A spokesman for the Philadelphia Regional Port Authority said its studies have shown for some time the benefits of dredging the Delaware River.

But it’s always nice when someone else comes out in support of your position.

The Port Authority got that Oct. 23 when two major business groups in Delaware, the New Castle County Chamber of Commerce and the Delaware State Chamber of Commerce, wrote letters in support of the project to Delaware Gov. Jack Markell.

This show of support comes weeks after Delaware officials denied a permit application to the Army Corps of Engineers to begin the project.

“We’ve gotten behind our own studies,” said Joseph Menta, director of communications for the port authority. “But it’s always good when independent groups come out in favor. These latest two are particularly helpful because they’re from Delaware, and they’ve been hedging a bit.”

Menta said it was unclear whether the Army Corps of Engineers even needed approval from Delaware to initiate the project, which would deepen a roughly 90-mile stretch of the Delaware River’s main channel from a depth of 40 feet to 45.

Menta said the project was necessary because of the constantly increasing size of ships bringing in imported goods such as fresh produce.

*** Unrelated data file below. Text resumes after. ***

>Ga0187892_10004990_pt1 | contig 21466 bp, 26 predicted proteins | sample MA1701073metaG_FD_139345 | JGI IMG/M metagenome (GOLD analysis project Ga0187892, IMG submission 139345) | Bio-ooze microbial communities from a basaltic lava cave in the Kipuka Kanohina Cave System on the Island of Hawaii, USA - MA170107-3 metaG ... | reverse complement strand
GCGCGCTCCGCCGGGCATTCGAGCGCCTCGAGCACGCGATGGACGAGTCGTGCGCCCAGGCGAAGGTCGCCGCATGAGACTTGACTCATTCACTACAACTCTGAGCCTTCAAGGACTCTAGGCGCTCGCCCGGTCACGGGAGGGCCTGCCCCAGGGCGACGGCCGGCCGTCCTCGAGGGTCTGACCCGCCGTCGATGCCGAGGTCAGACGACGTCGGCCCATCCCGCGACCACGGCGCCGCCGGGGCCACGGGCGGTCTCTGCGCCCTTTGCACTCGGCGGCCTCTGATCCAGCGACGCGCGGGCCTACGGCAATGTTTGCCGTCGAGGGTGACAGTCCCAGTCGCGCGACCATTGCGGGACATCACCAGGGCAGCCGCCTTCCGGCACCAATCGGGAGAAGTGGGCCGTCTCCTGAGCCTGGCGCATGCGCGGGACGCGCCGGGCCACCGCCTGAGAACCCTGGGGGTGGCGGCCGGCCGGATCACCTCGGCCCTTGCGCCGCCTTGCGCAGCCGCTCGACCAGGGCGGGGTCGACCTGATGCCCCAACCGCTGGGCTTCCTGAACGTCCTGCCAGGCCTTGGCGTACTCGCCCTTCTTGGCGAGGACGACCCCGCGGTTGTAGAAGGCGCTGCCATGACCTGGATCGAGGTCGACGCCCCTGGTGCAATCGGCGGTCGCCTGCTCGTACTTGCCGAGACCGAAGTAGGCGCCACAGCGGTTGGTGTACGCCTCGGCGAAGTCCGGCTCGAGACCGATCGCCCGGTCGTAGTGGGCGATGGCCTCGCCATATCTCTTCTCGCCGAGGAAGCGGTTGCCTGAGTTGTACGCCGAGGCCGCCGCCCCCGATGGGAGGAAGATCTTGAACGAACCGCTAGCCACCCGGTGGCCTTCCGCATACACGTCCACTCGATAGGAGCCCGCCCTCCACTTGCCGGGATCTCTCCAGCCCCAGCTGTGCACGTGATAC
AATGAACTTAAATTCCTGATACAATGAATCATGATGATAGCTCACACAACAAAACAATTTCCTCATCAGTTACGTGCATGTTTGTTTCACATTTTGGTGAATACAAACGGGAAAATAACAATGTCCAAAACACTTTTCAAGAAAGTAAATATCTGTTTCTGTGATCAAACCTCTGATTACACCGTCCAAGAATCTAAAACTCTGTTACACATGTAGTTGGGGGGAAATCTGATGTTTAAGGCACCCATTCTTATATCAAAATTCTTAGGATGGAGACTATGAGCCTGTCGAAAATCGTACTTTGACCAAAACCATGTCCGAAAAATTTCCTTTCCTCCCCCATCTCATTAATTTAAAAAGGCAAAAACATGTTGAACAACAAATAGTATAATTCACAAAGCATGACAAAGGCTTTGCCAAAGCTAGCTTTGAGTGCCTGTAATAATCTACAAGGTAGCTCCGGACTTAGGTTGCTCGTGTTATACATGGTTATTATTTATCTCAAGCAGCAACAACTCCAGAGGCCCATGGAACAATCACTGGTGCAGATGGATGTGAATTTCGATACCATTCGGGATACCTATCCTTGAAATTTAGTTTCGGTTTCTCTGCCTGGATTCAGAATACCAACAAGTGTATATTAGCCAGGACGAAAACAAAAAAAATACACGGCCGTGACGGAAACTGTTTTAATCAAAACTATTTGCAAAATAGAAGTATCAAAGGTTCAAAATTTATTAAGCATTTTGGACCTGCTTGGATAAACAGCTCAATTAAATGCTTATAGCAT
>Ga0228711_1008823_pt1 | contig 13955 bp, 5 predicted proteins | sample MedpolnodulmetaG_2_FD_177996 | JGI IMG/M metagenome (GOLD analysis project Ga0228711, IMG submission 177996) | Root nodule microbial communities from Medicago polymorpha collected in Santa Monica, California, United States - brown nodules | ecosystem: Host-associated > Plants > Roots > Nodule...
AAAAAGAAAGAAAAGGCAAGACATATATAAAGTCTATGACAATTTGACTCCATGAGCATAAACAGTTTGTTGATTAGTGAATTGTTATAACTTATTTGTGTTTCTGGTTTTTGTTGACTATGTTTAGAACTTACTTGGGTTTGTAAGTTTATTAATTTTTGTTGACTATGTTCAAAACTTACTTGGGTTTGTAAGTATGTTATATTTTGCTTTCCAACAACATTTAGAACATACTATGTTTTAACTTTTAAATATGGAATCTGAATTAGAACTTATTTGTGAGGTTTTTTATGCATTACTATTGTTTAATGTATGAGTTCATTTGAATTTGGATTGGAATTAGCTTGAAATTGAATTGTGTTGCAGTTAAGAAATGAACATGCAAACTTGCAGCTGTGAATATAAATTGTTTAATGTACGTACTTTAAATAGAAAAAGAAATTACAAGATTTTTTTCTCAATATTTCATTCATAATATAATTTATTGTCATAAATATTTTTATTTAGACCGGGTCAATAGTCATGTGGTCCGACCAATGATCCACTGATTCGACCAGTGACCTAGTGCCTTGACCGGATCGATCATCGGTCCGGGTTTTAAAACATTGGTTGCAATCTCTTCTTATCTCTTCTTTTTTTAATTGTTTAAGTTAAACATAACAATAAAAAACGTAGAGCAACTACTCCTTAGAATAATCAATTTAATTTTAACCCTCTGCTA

“Ships are getting bigger every day,” Menta said. “If we don’t deepen our water, we’re not going to get those vessels. That’s especially important here because of the volume of Chilean fruit we bring in here.”

The dredging becomes even more vital given that the port authority is getting ready to open a regional produce market, a refrigerated facility that will serve hundreds of regional produce vendors, in south Philadelphia.

Besides, Menta said, the Delaware River main channel hasn’t undergone deepening since World War II.

The federal project is budgeted at $379 million, and Menta said it will provide millions of dollars of economic benefit.

“We’re hopeful we’ll have the project under way by the end of the year,” Menta said. “We’re down to the wire now. We’ve done what we need to do. We’re ready to issue contracts.”

Menta said the project is estimated to take about five years to complete.